The investor’s service projects a 'stable' outlook for hospitals in the next year, but says high costs will remain 'a trouble spot.'
Hospitals have been dealing with serious financial headaches, but Moody’s Investors Service sees some room for optimism in the coming year.
Moody’s revised its 2024 outlook for nonprofit hospitals, raising its forecast from “negative” to “stable.” In a forecast issued this week, Moody’s projects that hospitals will see modest gains in volume and higher reimbursement rates from payers next year.
In addition, hospitals should see a bit of relief in the higher labor costs they’ve been seeing, or at least more predictability. To be clear, Moody’s projects health systems to see increased labor expenses, but the growth will slow down a bit.
Hospitals can expect to see more revenue, Moody’s said. The investor service expects that median operating cash flow will grow by 10% to 20% in 2024.
Hospitals are expected to fare better with reimbursement from payers, Moody’s projects.
“Revenue growth drivers include a modest rebound in patient volumes, higher-than-average reimbursement rate increases for some providers, and improvements in revenue-cycle management, including reducing coverage denials by insurance companies,” the Moody’s report stated. “Still, while the expense growth rate is decelerating, high costs will remain a trouble spot.”
Hospitals will see growth in revenue, but revenue growth is expected to outpace cost increases by only a slight margin. Hospitals will need to manage their finances wisely to continue their recovery.
“With the labor market still tight and inflation high, expense growth could pull ahead of revenue without diligent cost controls and efforts to improve operating performance,” the Moody’s report stated.
Hospitals are expected to make progress in managing labor costs, with greater efforts to recruit and retain healthcare workers, Moody’s projects. Hospitals are also reducing their reliance on staffing agencies, a trend which should continue.
But the Moody’s 2024 outlook acknowledges the staffing shortages that have bedeviled hospitals and health systems.
Health systems could see more disruptive contract battles with their unions, Moody’s acknowledges. A host of strikes have taken place this year. Last month, more than 75,000 Kaiser Permanente workers went on strike before the health system struck a deal with unions on a new contract.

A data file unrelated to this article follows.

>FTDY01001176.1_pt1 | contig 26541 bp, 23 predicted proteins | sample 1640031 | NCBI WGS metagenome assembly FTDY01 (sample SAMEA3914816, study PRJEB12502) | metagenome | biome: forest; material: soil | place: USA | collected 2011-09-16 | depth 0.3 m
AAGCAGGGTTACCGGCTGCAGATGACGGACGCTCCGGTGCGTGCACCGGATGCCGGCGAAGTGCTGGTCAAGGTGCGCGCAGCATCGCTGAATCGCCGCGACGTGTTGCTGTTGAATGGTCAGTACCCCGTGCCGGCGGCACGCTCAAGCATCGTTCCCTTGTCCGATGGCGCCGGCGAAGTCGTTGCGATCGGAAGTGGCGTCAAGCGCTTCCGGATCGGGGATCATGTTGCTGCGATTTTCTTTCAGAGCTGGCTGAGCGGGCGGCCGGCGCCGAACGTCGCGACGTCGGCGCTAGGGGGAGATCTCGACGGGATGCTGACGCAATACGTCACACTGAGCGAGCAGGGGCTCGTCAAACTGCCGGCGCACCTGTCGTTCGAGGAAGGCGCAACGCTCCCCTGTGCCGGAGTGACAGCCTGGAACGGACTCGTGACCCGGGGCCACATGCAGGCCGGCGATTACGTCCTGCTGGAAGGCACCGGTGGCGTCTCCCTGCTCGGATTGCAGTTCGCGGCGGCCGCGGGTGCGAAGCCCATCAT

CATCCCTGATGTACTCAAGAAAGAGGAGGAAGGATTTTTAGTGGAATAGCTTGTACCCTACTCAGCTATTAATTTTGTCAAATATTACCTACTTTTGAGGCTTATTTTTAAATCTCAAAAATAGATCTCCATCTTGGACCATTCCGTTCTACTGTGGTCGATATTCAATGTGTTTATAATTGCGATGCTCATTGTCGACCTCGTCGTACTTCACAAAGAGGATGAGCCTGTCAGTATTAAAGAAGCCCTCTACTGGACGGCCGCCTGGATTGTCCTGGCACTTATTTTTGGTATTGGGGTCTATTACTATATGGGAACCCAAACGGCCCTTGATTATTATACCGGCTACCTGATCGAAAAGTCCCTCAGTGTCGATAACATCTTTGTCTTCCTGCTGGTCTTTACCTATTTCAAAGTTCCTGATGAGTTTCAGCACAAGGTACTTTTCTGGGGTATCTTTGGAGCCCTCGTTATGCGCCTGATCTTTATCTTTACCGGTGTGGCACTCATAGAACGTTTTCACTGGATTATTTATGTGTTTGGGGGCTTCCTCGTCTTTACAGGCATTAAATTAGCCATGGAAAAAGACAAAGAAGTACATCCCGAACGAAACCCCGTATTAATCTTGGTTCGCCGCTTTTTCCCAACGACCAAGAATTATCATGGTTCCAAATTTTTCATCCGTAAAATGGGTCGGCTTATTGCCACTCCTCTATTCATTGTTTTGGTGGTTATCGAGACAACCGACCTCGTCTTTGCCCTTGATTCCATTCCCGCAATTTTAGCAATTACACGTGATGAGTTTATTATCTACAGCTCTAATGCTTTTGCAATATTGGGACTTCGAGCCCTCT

“With union activity on the rise nationwide, contract negotiations could become more contentious, resulting in work stoppages and hefty wage increases,” the report stated.
Hospitals can expect to see improved volume, but Moody’s expects most of the growth to come in outpatient services. Health systems have seen faster growth in outpatient services than inpatient services.
Insurers typically offer lower reimbursements for patients treated on an outpatient basis, Moody’s notes. Health systems will likely focus on expanding outpatient services in areas with higher margins, such as oncology and orthopedics, the report stated.
While seeing an improved outlook, Moody’s projects that higher costs for drugs and medical supplies will continue to be a problem for hospitals. In addition, health systems can expect to see higher interest rates, which will make it more expensive to borrow for capital projects.
Still, Moody’s is expecting more hospitals to tackle improvement projects that have been put on the back-burner since the emergence of the COVID-19 pandemic.
Moody’s also forecasts the need for health systems to invest more in cybersecurity, and hospitals could see higher costs if they suffer attacks. More than 200 hospitals and health systems suffered cyberattacks in the first half of 2022, according to the American Hospital Association.
While hospital mergers have occurred with greater frequency in 2023 compared to the previous two years, Moody’s sees potential for the pace of consolidation to slow down.
“The rate of consolidation among health systems may slow due to increased scrutiny of mergers by federal and state governments, potentially depriving distressed systems of exit strategies and slowing the growth of larger systems active in the M&A space,” Moody’s stated.